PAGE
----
Same Sex Marriage – In a decision that may have some relevance to the manner in which the length of marriage is measured in a same sex divorce, the Supreme Judicial Court held that a same sex partner of a plaintiff in a medical malpractice action could not assert claims for loss of companionship since the couple was not married at the time the cause of action occurred. Although the couple was prohibited from marrying at the time and married almost immediately after Goodridge, this case turned on the fact that the couple did not have a legal relationship at the time the action accrued. The length of marriage factor, of course, is a crucial one in divorce. In same sex divorces, many practitioners have argued that in long term relationships that preceded marriage, a court ought to “tack on” years to account for the period during which the couple were not legally able to marry. That position, it seems, is a bit more tenuous now. Curious readers may wish to compare this decision to Moriarty v. Stone, 41 Mass.App.Ct. 151 (1996) in which the divorcing heterosexual couple enjoyed a long period of premarital cohabitation. In that case, the Appeals Court affirmed a divorce judgment that considered the respective contributions of the parties during the period of premarital cohabitation. Charron v. Amaral, 451 Mass. 767 (July 10, 2008)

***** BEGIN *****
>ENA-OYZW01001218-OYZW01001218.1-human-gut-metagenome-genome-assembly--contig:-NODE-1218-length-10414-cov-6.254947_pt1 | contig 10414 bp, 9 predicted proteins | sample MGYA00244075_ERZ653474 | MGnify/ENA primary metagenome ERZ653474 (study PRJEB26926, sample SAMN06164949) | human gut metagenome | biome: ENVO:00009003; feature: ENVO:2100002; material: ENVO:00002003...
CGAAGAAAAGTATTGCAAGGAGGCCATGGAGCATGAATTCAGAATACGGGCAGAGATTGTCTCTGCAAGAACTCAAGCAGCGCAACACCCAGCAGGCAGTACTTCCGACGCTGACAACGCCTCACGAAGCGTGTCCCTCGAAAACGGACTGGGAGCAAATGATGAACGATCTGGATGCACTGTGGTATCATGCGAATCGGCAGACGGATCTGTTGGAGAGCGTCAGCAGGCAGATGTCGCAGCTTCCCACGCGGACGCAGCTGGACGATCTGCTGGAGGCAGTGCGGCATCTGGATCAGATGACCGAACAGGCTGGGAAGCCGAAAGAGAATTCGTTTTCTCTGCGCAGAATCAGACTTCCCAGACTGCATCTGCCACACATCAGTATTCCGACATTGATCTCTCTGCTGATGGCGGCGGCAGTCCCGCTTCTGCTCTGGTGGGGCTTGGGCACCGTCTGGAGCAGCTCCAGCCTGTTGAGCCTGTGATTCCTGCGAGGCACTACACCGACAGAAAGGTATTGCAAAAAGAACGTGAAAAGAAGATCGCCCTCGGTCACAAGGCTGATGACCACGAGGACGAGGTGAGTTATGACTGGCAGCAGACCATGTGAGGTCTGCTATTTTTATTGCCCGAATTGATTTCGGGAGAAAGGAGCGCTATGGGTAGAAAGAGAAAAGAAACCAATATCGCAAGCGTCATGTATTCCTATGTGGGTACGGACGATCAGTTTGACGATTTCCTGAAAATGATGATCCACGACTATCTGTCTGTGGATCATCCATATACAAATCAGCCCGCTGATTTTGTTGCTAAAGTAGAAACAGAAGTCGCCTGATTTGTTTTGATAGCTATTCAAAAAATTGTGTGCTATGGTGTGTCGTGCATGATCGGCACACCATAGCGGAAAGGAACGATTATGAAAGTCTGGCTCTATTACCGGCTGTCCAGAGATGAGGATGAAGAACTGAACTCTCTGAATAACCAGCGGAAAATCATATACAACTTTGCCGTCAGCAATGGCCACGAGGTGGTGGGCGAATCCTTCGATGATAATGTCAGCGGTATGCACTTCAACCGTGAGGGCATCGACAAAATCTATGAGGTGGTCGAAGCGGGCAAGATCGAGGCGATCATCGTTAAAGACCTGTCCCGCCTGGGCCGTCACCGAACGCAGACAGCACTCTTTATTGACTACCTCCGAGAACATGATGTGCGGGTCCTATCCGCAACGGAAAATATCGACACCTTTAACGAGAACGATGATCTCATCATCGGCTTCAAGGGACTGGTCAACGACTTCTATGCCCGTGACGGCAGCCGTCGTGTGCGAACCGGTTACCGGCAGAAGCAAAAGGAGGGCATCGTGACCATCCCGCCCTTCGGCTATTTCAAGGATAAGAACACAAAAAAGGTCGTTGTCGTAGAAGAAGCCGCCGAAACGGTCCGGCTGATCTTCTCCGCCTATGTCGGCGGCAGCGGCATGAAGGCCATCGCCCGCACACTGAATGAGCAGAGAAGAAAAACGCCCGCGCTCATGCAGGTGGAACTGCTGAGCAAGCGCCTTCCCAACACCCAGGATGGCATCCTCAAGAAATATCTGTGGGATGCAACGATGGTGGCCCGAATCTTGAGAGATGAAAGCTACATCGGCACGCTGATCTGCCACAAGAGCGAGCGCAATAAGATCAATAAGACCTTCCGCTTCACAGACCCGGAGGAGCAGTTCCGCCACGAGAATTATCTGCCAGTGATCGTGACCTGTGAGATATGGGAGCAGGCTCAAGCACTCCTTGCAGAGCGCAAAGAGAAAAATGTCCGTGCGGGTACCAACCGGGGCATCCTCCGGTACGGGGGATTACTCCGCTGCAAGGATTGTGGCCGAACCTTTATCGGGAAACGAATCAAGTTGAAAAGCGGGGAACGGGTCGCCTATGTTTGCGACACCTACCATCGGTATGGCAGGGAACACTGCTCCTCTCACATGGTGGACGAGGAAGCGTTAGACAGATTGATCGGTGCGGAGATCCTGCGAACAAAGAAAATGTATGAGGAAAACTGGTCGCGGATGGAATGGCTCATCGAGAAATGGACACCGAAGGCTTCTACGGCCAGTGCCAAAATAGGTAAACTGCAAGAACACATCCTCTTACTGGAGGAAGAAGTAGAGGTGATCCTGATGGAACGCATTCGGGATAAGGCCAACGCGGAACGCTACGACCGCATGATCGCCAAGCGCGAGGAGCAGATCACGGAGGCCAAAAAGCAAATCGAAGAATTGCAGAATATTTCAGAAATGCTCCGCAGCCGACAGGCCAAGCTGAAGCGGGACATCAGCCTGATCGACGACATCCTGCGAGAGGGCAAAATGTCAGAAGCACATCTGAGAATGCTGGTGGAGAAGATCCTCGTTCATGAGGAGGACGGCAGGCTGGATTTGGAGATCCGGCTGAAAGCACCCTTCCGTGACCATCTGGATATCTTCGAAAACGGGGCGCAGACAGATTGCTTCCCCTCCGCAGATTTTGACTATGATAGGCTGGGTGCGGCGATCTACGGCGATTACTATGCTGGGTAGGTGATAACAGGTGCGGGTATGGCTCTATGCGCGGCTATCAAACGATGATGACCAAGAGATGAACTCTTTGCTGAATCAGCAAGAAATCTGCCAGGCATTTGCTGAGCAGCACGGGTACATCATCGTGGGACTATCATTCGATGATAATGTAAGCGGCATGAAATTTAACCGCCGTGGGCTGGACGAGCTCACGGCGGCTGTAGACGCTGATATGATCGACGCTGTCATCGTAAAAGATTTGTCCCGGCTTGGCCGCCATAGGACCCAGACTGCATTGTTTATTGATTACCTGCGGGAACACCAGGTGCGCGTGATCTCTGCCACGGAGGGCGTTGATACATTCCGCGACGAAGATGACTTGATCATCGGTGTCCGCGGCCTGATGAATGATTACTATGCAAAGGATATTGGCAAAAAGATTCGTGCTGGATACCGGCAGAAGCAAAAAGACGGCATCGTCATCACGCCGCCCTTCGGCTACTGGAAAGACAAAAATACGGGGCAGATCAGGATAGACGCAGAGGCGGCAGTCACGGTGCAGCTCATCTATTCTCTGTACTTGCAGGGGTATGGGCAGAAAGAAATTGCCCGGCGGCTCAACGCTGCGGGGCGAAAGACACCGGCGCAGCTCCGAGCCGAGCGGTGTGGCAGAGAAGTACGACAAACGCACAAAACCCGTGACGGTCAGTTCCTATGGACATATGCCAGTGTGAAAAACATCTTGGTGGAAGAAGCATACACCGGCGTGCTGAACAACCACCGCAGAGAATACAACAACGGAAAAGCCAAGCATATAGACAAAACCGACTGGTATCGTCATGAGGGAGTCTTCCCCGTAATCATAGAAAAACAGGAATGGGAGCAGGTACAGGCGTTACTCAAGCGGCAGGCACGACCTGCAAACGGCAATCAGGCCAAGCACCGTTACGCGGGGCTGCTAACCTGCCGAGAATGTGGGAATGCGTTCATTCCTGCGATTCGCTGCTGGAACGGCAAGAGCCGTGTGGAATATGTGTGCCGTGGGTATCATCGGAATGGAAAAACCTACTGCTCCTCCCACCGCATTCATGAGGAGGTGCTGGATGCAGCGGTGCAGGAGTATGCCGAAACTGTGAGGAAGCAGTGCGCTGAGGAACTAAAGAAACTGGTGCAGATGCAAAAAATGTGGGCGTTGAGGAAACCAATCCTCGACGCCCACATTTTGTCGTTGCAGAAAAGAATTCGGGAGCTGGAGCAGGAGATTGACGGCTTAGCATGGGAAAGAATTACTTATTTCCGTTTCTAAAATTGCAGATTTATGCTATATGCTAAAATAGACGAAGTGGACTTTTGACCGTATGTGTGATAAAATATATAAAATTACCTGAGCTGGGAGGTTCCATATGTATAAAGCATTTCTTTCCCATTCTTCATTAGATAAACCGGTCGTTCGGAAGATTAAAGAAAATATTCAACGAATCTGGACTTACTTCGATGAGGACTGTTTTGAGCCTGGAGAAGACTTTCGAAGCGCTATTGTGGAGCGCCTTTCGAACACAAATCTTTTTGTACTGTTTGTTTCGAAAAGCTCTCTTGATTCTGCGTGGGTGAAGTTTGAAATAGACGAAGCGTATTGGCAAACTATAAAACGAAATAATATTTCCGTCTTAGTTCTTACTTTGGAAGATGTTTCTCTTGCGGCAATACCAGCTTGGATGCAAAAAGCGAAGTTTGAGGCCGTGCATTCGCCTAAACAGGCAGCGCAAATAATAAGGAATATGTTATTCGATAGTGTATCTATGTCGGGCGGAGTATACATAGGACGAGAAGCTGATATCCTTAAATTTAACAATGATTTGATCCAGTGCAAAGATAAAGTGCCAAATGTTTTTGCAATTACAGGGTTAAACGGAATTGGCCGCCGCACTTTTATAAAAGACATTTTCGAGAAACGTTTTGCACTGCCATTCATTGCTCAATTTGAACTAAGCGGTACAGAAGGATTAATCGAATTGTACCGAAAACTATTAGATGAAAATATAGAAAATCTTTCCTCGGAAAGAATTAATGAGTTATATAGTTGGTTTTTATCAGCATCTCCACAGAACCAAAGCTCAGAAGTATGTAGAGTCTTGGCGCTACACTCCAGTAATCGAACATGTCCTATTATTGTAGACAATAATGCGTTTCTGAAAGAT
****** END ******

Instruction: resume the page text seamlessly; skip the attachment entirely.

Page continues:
Attorney Jonathan Fields of Fields and Dennis, Wellesley, Massachusetts is a family law and divorce lawyer serving the Greater Boston Massachusetts region.